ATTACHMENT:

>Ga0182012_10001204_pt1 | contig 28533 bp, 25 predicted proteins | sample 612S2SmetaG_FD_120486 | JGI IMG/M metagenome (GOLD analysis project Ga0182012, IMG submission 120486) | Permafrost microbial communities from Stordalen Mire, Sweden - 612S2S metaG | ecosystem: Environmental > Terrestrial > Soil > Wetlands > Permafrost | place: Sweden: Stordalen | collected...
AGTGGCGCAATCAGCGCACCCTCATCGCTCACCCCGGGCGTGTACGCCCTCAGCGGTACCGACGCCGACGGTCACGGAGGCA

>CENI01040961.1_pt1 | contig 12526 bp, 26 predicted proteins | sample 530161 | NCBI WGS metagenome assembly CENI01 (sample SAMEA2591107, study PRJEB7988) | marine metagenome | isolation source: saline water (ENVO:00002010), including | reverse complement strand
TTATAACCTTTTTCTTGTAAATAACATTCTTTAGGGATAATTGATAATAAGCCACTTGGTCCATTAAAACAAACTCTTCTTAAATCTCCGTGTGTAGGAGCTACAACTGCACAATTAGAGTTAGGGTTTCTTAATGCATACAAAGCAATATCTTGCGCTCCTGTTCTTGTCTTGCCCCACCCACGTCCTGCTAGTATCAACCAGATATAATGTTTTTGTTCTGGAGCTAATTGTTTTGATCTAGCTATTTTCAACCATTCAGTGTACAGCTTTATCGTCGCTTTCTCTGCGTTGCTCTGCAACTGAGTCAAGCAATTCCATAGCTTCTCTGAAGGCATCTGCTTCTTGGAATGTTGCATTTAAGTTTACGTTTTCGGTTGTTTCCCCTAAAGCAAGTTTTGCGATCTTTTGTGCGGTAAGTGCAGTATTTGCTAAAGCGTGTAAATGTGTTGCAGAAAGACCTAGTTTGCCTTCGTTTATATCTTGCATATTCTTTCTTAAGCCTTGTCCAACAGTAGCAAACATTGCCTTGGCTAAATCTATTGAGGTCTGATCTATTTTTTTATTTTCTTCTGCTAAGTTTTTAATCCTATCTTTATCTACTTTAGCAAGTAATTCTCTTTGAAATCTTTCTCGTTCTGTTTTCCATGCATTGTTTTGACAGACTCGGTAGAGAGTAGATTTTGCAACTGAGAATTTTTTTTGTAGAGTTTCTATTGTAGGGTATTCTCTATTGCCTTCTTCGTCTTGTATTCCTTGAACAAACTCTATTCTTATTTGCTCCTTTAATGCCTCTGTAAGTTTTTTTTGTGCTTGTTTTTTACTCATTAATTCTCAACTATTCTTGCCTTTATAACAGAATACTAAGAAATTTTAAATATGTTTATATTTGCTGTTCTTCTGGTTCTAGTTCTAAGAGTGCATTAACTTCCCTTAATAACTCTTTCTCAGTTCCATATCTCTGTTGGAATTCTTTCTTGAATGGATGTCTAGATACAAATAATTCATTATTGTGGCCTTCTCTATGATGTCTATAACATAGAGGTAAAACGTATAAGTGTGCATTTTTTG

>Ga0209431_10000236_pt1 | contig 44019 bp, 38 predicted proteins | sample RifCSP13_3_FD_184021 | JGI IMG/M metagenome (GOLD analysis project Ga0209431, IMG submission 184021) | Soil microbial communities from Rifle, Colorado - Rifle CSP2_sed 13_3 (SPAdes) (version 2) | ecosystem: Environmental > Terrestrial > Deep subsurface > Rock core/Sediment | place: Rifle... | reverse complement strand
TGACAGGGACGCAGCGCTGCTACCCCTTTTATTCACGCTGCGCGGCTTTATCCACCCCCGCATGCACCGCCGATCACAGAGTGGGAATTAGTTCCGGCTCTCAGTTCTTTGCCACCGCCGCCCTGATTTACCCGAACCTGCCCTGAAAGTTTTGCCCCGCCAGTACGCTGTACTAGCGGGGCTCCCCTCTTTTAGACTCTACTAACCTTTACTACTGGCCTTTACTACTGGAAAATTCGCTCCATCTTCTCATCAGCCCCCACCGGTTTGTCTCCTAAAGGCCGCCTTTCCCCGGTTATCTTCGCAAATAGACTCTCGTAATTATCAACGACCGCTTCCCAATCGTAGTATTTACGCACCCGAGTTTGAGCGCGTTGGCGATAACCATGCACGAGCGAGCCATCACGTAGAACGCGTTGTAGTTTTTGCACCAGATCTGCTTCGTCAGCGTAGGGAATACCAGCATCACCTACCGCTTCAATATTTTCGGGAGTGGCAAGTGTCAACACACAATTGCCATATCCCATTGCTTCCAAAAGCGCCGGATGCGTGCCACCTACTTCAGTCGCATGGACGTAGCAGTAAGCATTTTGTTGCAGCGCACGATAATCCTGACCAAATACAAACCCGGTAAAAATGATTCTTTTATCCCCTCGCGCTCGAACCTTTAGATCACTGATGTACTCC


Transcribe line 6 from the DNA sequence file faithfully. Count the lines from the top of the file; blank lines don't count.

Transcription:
TGACAGGGACGCAGCGCTGCTACCCCTTTTATTCACGCTGCGCGGCTTTATCCACCCCCGCATGCACCGCCGATCACAGAGTGGGAATTAGTTCCGGCTCTCAGTTCTTTGCCACCGCCGCCCTGATTTACCCGAACCTGCCCTGAAAGTTTTGCCCCGCCAGTACGCTGTACTAGCGGGGCTCCCCTCTTTTAGACTCTACTAACCTTTACTACTGGCCTTTACTACTGGAAAATTCGCTCCATCTTCTCATCAGCCCCCACCGGTTTGTCTCCTAAAGGCCGCCTTTCCCCGGTTATCTTCGCAAATAGACTCTCGTAATTATCAACGACCGCTTCCCAATCGTAGTATTTACGCACCCGAGTTTGAGCGCGTTGGCGATAACCATGCACGAGCGAGCCATCACGTAGAACGCGTTGTAGTTTTTGCACCAGATCTGCTTCGTCAGCGTAGGGAATACCAGCATCACCTACCGCTTCAATATTTTCGGGAGTGGCAAGTGTCAACACACAATTGCCATATCCCATTGCTTCCAAAAGCGCCGGATGCGTGCCACCTACTTCAGTCGCATGGACGTAGCAGTAAGCATTTTGTTGCAGCGCACGATAATCCTGACCAAATACAAACCCGGTAAAAATGATTCTTTTATCCCCTCGCGCTCGAACCTTTAGATCACTGATGTACTCC